Length: About 370 miles, plus side trips.
When to go: Popular year-round.
Nearby attractions: Lewis and Clark Caverns State Park, east of Whitehall.
Museum of the Rockies, Bozeman.
Ulm Pishkun State Park (prehistoric bison kill site), west of Great Falls.
Further information: Charlie Russell Country, Box 3166, Great Falls, MT 59403; tel. 800-527-5348, www.russell.visitmt.com.
At the northwestern fringe of our fabled shortgrass prairie, Rte. 89 traverses the country immortalized by turn-of-the-century artist Charles M. Russell. Beginning at the stony peaks of Glacier National Park, near the Canadian border, the route stretches south across a vast patchwork of green and gold to Yellowstone at the northern edge of Wyoming.
Travelers descending the eastern ramparts of the Rocky Mountains in Glacier National Park are often startled by the sight of a yellow sea of grass that seems to go on forever. Few natural boundaries in North America are as abrupt as this, where the grasses of the Great Plains meet the willows and aspens that grow at the base of the Rockies’ steep eastern face.
Early travelers ventured here with some trepidation, for this was the fiercely guarded domain of the buffalo-hunting Blackfeet. Today, however, the Indians’ descendants welcome visitors to their 11⁄2-million-acre reservation, headquartered in Browning and promoted as a year-round recreation mecca. Browning’s Museum of the Plains Indian offers lively displays of the culture that once flourished here.
2. Blackleaf Wildlife Management Area
At the town of Bynum, turn west off Rte. 89 onto Blackleaf Road and drive 16 miles to the Blackleaf Wildlife Management Area in the foothills of the Rockies. Here a gravel road winds through forests of limber pine, ending at Blackleaf Canyon. Stippled in spring with trillium and ladyslipper and visited by a modest herd of mountain goats, the canyon is so beautiful you may want to continue on foot. Look for golden eagles and prairie falcons soaring overhead, and listen for the odd booming sound made by sharp-tailed grouse performing their spring mating dance.
3. Pine Butte Swamp Preserve
As the route continues south, treeless hill country stretches out like an ocean of enormous swells. A few of the wheat farms on the horizon are Hutterite colonies—self-sufficient religious communities begun by European immigrants in the 19th century. Hutterite women all dress alike (in dirndls, plaid aprons, and polka-dot scarfs), and each man has assigned duties (cow boss, pig boss, and the like).
About five miles north of Choteau, the highway reaches the shimmering Teton River, whose pebbly shallows gurgle softly, mimicking the quaking aspens along its banks. Heading west off Rte. 89, a side road follows the Teton for 17 miles. A turn south then leads across the Teton to the Pine Butte Swamp Preserve, an 18,000-acre wildlife sanctuary owned by the Nature Conservancy. The refuge encompasses a tangled swampy bottomland as well as hills, grasslands, and a 500-foot-high sandstone butte. The preserve’s peace and quiet is often enlivened by the voices of more than 150 species of birds, which squawk, chitter, quack, trill, hoot, caw, and whistle in blissful abandon. The preserve is also a refuge for grizzlies, whose numbers have decreased markedly since pioneer days, when more than 100,000 roamed throughout western North America.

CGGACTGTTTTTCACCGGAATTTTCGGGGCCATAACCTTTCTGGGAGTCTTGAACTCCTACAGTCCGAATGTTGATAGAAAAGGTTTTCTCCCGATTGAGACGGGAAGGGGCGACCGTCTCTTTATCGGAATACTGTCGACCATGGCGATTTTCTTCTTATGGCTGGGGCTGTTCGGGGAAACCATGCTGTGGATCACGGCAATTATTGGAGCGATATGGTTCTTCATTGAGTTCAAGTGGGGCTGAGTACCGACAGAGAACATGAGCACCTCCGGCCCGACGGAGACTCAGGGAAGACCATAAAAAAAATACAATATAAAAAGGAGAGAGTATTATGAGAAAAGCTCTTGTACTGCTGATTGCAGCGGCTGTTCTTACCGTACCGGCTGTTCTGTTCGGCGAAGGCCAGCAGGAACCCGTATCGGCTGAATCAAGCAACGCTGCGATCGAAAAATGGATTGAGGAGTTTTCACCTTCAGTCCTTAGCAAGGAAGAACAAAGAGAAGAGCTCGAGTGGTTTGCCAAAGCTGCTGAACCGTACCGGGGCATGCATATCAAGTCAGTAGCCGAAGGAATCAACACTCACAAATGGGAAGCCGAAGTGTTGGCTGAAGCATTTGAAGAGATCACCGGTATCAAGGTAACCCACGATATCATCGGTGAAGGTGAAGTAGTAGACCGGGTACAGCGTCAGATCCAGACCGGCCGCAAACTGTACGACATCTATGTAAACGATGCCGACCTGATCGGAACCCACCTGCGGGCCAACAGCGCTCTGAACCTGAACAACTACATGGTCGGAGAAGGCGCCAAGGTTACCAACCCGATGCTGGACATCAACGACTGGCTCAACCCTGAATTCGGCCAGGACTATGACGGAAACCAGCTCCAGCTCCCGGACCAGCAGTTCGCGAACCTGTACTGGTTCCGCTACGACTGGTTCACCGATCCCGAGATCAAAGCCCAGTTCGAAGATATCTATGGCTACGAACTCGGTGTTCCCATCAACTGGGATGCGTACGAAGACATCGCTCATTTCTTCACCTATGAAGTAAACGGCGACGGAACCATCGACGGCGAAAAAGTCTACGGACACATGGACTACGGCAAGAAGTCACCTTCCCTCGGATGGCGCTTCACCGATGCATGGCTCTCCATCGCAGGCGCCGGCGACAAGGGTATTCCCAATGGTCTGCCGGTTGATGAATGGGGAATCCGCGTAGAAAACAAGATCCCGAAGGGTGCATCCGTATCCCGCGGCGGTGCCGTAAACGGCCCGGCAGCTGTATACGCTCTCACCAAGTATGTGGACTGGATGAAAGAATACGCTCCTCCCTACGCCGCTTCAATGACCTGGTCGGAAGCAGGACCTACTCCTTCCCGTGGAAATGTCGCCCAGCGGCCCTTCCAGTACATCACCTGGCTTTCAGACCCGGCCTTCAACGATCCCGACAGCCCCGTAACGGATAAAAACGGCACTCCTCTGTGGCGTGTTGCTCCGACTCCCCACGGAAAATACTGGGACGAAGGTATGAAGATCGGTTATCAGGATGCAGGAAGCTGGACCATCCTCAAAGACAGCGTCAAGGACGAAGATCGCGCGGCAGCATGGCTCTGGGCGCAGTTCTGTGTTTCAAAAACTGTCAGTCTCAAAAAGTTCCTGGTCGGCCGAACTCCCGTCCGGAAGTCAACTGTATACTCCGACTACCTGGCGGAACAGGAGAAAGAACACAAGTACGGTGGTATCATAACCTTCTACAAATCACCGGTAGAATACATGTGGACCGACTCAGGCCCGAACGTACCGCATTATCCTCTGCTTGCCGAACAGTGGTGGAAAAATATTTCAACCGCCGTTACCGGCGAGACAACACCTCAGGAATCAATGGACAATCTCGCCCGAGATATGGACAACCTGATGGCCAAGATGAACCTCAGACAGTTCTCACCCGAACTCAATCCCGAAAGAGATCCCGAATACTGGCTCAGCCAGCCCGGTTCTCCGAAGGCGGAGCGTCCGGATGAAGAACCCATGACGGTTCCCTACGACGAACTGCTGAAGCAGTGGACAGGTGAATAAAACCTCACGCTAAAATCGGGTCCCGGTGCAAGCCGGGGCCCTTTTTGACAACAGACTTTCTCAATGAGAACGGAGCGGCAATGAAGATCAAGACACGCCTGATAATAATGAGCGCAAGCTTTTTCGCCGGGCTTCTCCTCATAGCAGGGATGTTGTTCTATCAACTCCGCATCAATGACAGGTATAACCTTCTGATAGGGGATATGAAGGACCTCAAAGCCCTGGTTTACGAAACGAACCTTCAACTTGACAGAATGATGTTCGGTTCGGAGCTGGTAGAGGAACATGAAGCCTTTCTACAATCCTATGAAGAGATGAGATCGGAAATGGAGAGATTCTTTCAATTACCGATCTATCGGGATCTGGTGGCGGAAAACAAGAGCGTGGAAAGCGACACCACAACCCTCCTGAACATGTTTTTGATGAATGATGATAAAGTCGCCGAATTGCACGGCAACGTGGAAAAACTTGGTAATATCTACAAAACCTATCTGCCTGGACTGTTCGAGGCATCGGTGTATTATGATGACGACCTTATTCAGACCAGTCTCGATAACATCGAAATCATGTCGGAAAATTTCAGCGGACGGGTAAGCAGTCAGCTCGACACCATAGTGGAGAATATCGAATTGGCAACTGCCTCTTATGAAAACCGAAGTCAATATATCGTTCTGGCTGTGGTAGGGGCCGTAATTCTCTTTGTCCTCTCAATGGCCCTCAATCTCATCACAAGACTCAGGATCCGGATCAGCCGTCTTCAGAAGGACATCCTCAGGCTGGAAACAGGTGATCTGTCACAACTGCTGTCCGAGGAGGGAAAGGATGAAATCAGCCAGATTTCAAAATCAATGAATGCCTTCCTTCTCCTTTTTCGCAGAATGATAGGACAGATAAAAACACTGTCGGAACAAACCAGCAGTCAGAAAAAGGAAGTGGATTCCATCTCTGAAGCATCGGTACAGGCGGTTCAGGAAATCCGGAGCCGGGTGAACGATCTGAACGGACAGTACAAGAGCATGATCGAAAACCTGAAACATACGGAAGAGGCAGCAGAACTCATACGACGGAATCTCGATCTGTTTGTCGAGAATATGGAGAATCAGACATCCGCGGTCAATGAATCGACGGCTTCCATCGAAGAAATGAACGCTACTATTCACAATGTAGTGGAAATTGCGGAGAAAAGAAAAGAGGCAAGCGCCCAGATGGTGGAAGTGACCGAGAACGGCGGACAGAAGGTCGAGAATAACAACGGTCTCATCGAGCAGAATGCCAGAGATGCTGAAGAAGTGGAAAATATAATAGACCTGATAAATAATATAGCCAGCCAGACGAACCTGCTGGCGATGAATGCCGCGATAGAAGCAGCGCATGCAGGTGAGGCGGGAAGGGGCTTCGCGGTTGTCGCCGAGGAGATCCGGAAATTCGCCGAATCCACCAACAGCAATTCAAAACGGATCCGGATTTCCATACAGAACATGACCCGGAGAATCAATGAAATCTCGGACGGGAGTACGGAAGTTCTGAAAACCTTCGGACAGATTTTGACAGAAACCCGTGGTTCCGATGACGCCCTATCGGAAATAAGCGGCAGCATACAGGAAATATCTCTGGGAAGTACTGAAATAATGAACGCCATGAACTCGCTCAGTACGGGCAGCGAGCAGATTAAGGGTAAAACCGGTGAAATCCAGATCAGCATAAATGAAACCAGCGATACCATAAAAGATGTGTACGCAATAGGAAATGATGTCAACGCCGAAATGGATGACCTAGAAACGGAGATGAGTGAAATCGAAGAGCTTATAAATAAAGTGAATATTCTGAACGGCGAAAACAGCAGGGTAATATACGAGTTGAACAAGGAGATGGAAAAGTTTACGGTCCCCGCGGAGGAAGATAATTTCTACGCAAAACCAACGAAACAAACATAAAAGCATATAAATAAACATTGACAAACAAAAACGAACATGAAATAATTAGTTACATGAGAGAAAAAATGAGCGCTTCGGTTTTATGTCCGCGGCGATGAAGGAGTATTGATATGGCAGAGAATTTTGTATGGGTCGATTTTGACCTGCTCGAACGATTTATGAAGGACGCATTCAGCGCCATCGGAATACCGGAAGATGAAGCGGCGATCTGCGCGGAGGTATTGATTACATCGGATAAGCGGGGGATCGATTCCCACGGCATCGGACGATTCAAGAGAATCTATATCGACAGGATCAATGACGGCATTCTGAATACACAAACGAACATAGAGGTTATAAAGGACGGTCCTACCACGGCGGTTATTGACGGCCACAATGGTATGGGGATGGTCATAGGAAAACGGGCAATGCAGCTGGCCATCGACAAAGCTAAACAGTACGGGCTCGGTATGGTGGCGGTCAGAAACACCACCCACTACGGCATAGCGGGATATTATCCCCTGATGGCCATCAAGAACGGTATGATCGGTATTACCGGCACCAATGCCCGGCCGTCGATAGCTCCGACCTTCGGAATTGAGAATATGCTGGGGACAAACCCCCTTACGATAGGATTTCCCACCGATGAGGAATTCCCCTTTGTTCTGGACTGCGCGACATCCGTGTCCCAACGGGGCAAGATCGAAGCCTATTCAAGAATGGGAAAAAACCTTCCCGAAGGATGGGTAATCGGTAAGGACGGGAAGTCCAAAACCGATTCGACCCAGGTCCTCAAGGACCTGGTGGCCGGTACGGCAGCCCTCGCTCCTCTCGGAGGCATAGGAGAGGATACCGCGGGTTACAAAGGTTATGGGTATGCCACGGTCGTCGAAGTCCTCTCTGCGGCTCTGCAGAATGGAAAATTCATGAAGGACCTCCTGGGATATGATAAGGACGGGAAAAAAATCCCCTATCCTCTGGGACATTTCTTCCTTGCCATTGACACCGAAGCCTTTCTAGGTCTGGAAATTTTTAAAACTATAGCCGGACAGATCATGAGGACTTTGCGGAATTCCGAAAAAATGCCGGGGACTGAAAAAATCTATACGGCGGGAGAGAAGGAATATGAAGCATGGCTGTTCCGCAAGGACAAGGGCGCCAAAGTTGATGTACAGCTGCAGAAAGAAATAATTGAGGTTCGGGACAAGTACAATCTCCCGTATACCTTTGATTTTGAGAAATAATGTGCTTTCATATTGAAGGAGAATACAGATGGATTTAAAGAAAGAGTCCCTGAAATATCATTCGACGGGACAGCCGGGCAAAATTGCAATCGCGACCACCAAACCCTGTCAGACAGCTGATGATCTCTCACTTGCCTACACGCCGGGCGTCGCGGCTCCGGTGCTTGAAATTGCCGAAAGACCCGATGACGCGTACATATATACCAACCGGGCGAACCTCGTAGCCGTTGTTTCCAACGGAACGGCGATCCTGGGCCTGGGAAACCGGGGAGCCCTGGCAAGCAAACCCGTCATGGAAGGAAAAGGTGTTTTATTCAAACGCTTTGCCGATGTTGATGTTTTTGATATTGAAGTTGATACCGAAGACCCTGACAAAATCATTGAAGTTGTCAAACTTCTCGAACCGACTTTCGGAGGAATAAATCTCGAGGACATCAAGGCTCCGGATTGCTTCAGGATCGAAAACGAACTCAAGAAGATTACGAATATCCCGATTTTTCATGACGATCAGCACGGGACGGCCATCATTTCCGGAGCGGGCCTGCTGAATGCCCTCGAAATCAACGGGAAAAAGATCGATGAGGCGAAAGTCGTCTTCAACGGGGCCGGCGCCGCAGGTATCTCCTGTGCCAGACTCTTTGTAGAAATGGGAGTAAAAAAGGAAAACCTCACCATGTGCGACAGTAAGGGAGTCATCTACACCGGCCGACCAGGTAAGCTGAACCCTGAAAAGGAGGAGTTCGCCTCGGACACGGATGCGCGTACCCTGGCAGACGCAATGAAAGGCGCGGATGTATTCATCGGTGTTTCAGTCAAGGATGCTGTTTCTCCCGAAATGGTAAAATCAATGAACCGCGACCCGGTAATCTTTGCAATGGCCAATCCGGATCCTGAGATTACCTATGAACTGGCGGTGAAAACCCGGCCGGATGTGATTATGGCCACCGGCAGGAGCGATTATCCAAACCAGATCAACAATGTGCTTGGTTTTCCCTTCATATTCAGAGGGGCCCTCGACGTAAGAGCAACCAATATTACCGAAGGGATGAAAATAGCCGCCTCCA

Content continues below ad
Charles M. Russell
Born in Missouri in 1864, Charlie Russell had a special fascination with the cowboys and Indians of the West, which he precociously depicted in his earliest drawings. His parents, concerned about his indifference to schoolwork, sent Charlie to Montana at age 15, hoping the visit would cure him of his obsession with the wild frontier. Instead, Charles Marion Russell became a rough-and-tumble cowboy himself, and over the decades he vividly chronicled—in thousands of inspired oils, watercolors, and bronzes—a way of life that has since faded from the American scene.
Montanans have an expression for the kind of sunlight that breaks through the clouds, casting luminous beams on the prairie below: God Light, they call it. Inspired as much by Montana’s broad horizons as by its often celestial light, novelist A. B. Guthrie, Jr., who lived in Choteau, titled his best-known work The Big Sky.
Alternating bands of yellow and black (grain and fallow soil) mark the rhythm of planting around Choteau, known for its abundant wheat and barley harvests. The rough quarry stones of the old courthouse reflect the town’s pioneer pride, but Choteau also looks to even earlier times. The Old Trail Museum on Main Street displays the fossilized bones of the duck-billed Maisaura dinosaurs, which thrived here long ago. Nearby Egg Mountain, a Maisaura nesting area, yielded the first dinosaur egg found in the Western Hemisphere. Paleontologists from the Museum of the Rockies conduct digs at local “bone beds.” Human history is ancient here too: winding across the prairie just west of the Sawtooth Range lies a trail said to have been blazed thousands of years ago by Mongol “proto-Indians” who crossed the land bridge from Asia during the Pleistocene ice age.
5. Freezout Lake
About 10 miles south of Choteau, the marshes of Freezout Lake appear to the west. During waterfowl migrations in spring and fall, you’ll find more birds here than anywhere else in Montana. Well over a million descend upon the 12,000-acre sanctuary, including some 300,000 snow geese and legions of other birds as lovely as their names: long-billed curlews, marbled godwits, black-crowned night herons, white-faced ibises, sandhill cranes, tundra swans, cinnamon teal—even shorebirds from California and gulls from Peru.